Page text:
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The original item was published from 3/23/2020 9:34:43 AM to 4/1/2020 12:00:00 AM.

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News & Town Board Reports (gblist)

Posted on: March 24, 2020

[ARCHIVED] Slice of History: Our assistant Town Historians share information about plagues that have impacted o

Smallpox (1775); Cholera (1883); Spanish Flu (1918-19). New Rochelle was the epicenter of two of the epidemics in the 1700s and 1800s.

Town Historian

Ashes, Ashes

“Ashes, Ashes!!We all Fall Down”

By: Riley Wentzler & Felicia Barber

“Ring Around the rosy, pocket full of posy ashes, ashes, we all fall down!!”

This seemingly innocent nursery-rhyme actually refers to burning the bodies of plague victims during the infamous Black Plague in 1347 -1351. Various plagues, or epidemics as they are called today, have swept through Westchester County, New York State, and the nation as a whole since its founding. From 1775-1782 there was a Smallpox Epidemic. In 1833 there was a Cholera Epidemic, and in 1918-19, there was the Spanish Influenza Epidemic. During these troubled times as coronavirus fears are spreading faster than the actual virus, we the Assistant Town Historians, thought it would be useful to look back on these other epidemics the people of Westchester have endured. When the smallpox epidemic first hit Westchester New Rochelle was the epicenter (Westchester Spy September 1778) . The same was true for the Cholera Epidemic of 1833 (Westchester Spy July 5th 1833). While it is true that worldwide: 500,000 people died from smallpox(, 21,0000 died from Cholera(, and 20,000000 people died from Spanish Influenza(, medicine has greatly improved since 1918. For example there was no test to detect Spanish Flu ( ), but there is now a test to detect Coronavirus.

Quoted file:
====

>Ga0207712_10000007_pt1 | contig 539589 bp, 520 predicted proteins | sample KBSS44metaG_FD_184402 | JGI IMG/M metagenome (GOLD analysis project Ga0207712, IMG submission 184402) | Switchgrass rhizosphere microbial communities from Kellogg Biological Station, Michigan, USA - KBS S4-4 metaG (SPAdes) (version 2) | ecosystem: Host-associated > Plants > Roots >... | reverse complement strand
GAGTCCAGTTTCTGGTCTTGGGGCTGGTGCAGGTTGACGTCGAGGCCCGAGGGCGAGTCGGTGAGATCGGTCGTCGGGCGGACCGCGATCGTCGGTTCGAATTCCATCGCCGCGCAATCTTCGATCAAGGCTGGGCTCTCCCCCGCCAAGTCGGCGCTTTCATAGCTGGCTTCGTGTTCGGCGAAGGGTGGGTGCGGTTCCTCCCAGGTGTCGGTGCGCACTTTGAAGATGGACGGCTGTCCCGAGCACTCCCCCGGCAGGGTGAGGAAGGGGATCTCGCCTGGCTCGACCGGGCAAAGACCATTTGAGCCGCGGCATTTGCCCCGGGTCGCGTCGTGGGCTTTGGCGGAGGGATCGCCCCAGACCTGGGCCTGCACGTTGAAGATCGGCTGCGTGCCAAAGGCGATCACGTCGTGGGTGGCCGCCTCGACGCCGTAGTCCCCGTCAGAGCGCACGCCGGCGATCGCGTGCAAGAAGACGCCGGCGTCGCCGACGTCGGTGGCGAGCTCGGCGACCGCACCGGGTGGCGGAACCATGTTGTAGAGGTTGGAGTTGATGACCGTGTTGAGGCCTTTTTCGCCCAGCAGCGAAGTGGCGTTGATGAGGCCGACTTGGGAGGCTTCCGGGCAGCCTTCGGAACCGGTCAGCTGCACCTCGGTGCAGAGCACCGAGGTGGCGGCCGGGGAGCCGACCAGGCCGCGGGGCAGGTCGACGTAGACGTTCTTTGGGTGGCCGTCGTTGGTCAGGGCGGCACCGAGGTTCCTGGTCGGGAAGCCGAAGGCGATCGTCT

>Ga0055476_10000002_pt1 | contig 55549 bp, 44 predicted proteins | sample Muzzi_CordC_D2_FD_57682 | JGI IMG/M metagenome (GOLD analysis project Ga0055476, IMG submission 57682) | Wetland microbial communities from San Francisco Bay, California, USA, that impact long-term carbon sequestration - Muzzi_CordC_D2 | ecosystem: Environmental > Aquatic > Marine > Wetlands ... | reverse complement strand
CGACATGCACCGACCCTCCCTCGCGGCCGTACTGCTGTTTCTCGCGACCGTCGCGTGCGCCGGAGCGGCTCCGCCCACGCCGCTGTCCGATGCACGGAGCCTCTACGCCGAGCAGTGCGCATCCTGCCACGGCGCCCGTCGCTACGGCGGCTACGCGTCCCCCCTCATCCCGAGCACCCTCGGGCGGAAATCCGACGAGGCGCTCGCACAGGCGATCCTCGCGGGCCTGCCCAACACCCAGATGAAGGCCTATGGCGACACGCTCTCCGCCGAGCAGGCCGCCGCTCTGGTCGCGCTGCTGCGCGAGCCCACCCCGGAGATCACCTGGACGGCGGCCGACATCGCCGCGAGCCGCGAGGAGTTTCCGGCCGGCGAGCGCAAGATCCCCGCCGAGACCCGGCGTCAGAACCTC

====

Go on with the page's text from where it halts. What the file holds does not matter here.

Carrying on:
Previous Slices of History include:


1. Greenburgh’s BROTHERLY LOVE, RELIEF AND TRUTH: A History of The Freemasons in Greenburgh (9/12/18)


2. Greenburgh and The Arts (9/22/18)


3. A Final Resting Place for “Man’s Best Friend”: The Peaceable Kingdom (9/29/18)


4. Greenburgh’s Hall of Heroes: Ferncliff Cemetery Where Memories Live Forever (10/12/18)


5. Greenburgh at The Great American Crossroads: Greenburgh’s Civil War Story(10/19/18)


6. A Different Kind of Rebel: Greenburgh’s Contributions to the Underground Railroad (10/27/18)


7. "The Disappearing Railroad Blues" in Greenburgh: The Fate of the Putnam Railroad Line and the old Putnam Trail (11/6/18)


8. A Thousand Words Which You Never Knew: The Forgotten Story of the Seal of Greenburgh (11/17/18)


9. How a Flat Tire led to a Happy Escape: The Story of Carvel in Greenburgh (12/11/18)


10. The Guardians of History: Greenburgh’s Historical Societies (1/6/19)


11. A Small House, an Important Meeting, a Huge Victory: The Story of the Odell House (1/12/2019)


12. The Intersection of Banking, Ballet, and School: Greenburgh’s Warburg Estate (Updated) (10/22/19) 

13. Lost History: The Tragedy of Malkasten (1/26/19)


14. A Beautiful View for the Perfect Event: The Belvedere Estate (2/9/19)


15. The Power of Wealth and Humility: A Reflection on Two Highly Influential African Americans (2/18/19)


16. Greenburgh Under the Hollywood Lights: The TV shows and movies Filmed in Greenburgh Part I (2/23/19)


17. Oh, The Places Your Mail has Gone: A History of The Hartsdale Post Office (3/9/2019)


18. From Insurance to Symphonies: The Home of Charles Ives (3/16/19)


19. Greenburgh Under the Hollywood Lights: The TV shows and Movies Filmed in Greenburgh Part II (3/29/19)


20. From Chasing Rabbits to Setting Records: The Amazing Story of Larry James (4/7/2019)


21. From Fixing Cars to building Infrastructure: How Massaro Park Got its name (4/13/2019)


22. There is no church here, but “the brave men, living and dead, who struggled here, have consecrated” this ground: The Story of The Little White Church Cemetery (4/27/19)


23. Irvington in Chains and our Process A History of Slavery in Irvington and A look at how Slices of History are made (and our interview with historian Robert Marchant) (5/11/2019)


24. From Farmland to Shopping District: The Rise of Central Avenue (5/25/2019)


25. Like a long lost friend”: The story of how summer recreation has evolved in Greenburgh (6/7/2019)


26. Abandon Ship!!! The Story of United Nuclear Corporation and their Short-lived Elmsford Facility (6/28/19)